I’ve written a little bit before about how venture capitalists (VCs) make money (see this post).
But I’ve never quite spelled it out, and in this post I’ll do just that. I think it’s useful to understand this — certainly for anyone who is an aspiring future VC — but even for entrepreneurs, because it helps to understand the mindset of people you’re pitching.
What is a Venture Capitalist (VC)?
At a high level, the concept of a VC is relatively straightforward — a VC is basically a middle (wo)man. On one side, a VC will raise money from rich people called Limited Partners (LPs). These can be individuals, families, corporations, and other funds who invest in funds, etc. VCs then take that money and on the other side, invest in startups. The hope is that some subset of those startups will grow tremendously, and then through some sort of liquidity event — it could be an acquisition or an IPO or even a way to sell shares to someone else in a secondary sale, the VC will receive back a lot more cash than initially invested. That cash then gets returned back to the initial investors and the VC makes some money in between.
Typical VC structure
A very common lifespan of a VC fund in the US is 10 years. In other countries, this varies quite a bit — in China, for example, VC funds have been set up to be closer to a 5 year time horizon.
The term is largely based on how long it will take to get liquidity on deals. Investors who invest in such a fund are committed to locking up their capital for 10 years. Now throughout the 10 years, it’s possible that investors may receive capital back from exits that happened before 10 years, but the bulk of the great exits will happen closer to the 10 year mark. For reference, Dropbox went IPO after 15 years, and so if you were an early stage investor, you would’ve made a lot of money, but that may not have happened for many years.
Side note: it is possible with the new Long Term Stock Exchange (LTSE) coming to fruition, we may see early stage VCs shorten their time horizons to getting liquidity. The bar to have a successful IPO on the NYSE and the NASDAQ has been raised considerably since the 90s, so companies have been staying private for much longer. If you look back at Amazon’s IPO in the 1990s, their valuation was pegged just over $400m. These days, Uber went public at over $80B valuation! If we enable more liquidity events at earlier stages, it’s possible we may see changes in fund lifespans.
In the US, a typical VC firm economics structure follows a 2% / 20% rule. The 2% rate represents management fees. And the 20% represents something called carry.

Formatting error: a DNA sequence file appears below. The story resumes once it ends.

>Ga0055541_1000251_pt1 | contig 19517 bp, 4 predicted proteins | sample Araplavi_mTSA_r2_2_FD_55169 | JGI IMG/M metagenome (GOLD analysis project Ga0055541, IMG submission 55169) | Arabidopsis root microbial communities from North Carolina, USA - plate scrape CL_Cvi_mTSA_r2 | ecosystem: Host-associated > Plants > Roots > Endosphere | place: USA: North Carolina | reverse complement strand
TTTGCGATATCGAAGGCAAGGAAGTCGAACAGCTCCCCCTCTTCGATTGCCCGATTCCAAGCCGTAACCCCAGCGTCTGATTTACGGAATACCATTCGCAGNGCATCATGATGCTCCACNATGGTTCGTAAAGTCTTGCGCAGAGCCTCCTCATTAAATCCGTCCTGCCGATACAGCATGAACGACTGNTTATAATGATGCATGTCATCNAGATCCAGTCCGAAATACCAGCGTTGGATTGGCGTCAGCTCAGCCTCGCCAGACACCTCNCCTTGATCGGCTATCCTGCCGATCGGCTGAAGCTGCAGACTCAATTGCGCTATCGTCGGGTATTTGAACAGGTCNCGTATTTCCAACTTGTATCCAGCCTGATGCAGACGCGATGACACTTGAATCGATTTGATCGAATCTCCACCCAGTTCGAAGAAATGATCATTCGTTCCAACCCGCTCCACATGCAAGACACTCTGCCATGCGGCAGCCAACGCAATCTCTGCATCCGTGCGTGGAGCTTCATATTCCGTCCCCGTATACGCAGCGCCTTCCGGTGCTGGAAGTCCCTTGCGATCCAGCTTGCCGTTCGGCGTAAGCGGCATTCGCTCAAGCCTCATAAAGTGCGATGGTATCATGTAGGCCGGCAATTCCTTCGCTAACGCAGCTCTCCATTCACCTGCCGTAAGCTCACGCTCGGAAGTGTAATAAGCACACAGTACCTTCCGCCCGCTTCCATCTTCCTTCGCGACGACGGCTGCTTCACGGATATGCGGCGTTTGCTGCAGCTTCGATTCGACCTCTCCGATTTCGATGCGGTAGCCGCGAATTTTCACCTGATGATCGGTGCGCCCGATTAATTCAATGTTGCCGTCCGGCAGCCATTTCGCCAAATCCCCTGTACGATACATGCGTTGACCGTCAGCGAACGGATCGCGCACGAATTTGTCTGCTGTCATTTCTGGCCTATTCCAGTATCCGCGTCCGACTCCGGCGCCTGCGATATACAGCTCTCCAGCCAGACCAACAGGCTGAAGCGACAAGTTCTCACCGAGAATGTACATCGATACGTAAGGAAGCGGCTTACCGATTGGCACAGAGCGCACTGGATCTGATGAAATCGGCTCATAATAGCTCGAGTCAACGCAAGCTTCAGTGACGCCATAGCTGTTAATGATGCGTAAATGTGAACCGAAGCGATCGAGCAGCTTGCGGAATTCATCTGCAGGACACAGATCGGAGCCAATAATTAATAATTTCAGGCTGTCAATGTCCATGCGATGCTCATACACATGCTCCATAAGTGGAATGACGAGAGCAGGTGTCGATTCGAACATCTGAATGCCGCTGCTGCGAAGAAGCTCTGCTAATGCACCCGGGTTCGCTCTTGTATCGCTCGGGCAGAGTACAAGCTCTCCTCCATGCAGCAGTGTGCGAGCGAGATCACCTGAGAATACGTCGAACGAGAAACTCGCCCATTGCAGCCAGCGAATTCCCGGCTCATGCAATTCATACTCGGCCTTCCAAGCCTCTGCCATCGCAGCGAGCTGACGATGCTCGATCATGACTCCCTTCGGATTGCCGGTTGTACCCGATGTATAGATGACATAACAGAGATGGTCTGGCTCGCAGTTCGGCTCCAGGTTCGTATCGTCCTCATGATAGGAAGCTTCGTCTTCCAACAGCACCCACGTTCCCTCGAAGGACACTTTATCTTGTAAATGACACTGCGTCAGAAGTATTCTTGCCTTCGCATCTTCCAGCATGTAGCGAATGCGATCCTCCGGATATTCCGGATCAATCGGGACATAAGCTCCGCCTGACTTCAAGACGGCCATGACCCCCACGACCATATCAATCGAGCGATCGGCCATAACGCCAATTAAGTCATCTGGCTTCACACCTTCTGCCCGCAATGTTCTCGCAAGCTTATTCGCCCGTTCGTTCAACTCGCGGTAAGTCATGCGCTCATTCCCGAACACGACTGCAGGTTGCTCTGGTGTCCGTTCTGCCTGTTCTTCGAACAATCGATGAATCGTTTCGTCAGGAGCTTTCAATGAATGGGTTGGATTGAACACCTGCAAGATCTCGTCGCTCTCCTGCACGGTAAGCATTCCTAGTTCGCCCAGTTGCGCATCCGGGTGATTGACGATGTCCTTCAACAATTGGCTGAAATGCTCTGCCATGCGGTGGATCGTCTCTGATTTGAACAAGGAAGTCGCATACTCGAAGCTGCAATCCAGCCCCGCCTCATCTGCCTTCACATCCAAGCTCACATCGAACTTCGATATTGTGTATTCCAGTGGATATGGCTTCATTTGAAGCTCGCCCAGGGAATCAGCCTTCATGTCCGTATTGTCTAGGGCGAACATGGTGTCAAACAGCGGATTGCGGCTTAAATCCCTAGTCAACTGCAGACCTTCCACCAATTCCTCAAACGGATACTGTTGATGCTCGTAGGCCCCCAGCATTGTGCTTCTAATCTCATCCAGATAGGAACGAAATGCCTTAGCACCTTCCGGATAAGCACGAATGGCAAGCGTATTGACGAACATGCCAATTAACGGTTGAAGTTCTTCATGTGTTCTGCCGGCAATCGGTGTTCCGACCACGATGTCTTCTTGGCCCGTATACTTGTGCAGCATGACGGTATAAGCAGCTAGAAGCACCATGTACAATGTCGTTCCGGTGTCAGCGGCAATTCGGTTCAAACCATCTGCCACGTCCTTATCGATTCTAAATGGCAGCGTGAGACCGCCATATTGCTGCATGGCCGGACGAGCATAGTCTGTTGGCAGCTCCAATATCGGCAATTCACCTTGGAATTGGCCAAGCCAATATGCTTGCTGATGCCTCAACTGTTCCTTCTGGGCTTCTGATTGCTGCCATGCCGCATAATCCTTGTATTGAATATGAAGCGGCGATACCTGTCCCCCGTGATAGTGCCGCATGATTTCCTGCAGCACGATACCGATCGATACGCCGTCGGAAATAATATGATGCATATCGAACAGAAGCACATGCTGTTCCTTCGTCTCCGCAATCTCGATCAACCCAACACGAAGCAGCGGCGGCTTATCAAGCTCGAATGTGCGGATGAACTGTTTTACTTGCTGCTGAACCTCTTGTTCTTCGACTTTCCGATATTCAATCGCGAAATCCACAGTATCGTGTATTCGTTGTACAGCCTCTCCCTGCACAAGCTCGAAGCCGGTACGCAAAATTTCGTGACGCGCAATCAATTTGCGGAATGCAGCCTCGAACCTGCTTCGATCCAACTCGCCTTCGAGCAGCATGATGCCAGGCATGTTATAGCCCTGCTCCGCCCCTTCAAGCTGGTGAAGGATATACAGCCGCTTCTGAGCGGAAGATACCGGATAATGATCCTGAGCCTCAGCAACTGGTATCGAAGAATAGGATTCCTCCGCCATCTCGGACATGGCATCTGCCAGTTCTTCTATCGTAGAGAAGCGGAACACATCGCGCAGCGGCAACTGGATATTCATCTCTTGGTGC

What are management fees?
Management fees are basically the operating budget for a VC firm on an annual basis. So in a 2% model, if you have a $10M fund, you have a $200,000 budget every year for the course of your fund.
If you have a $100m fund, with a 2% structure, you’d have an annual operating budget of $2 million each year. So as you can see, there is a stark difference in budget between a microfund and a large Sand Hill VC. And when people talk about VCs having nice salaries, they are referring to partners and employees who work at the latter type of firm — firms with a lot of money under management. Microfunds are very much like bootstrapped startups.
Let’s dive into the economics of a $10m fund. The $200,000 budget needs to cover just about everything. Certainly, it includes salaries, but it also needs to include other things like marketing expenses, health insurance and travel. If you have an office, that must fit under this budget too. And so if your typical microfund has two partners, they are definitely earning well under $100,000 per year, and more likely closer to $50,000 given that all expenses must fit under this $200,000 number. For us at Hustle Fund, in our 3 person partnership, we have publicly stated that we currently each make close to $50k per year and feel lucky to be able to bootstrap for a while.
What is carry?
The 20% represents the profit sharing of a VC fund. The way profits are distributed look something like this:
Say a $10m fund returns $20m. The initial $10m is first returned to the Limited Partners (LPs). Then the $10m profit is returned such that the fund managers receive 20% of this profit, or $2M (the yellow shape) in this example. That $2m is then distributed to the employees / partners of the fund based on however they’ve all mutually agreed to do so. (At Hustle Fund, all 3 partners have equal carry). And, the LPs receive the rest – $8M in this example, and so the LPs receive a total of $18m in this example (the blue shape).
Even though the fund returned 2x at a gross level, after all is distributed, LPs see a net multiple of 1.8x, because of the carry.
The power law of startups
Ok, now let’s look at the investing side. The interesting thing about the investing side is that startup outcomes are distributed very much in line with the power law. Namely, most startups will fail and will go to zero — i.e. you will lose your money entirely. Some will maybe return 2x or more. And if you have an excellent portfolio, you will capture a 100x-1000x returning company once in a while.
In order to succeed at investing in startups, you absolutely need at least one of these outliers in order to be successful. I hear all these non-investors or new investors talk about trying to find 3x multiples in startups. If you are investing at the early stages, you need to be aiming for much higher than that…
I put together this spreadsheet of startup outcomes that everyone can copy, so you can all play with the numbers.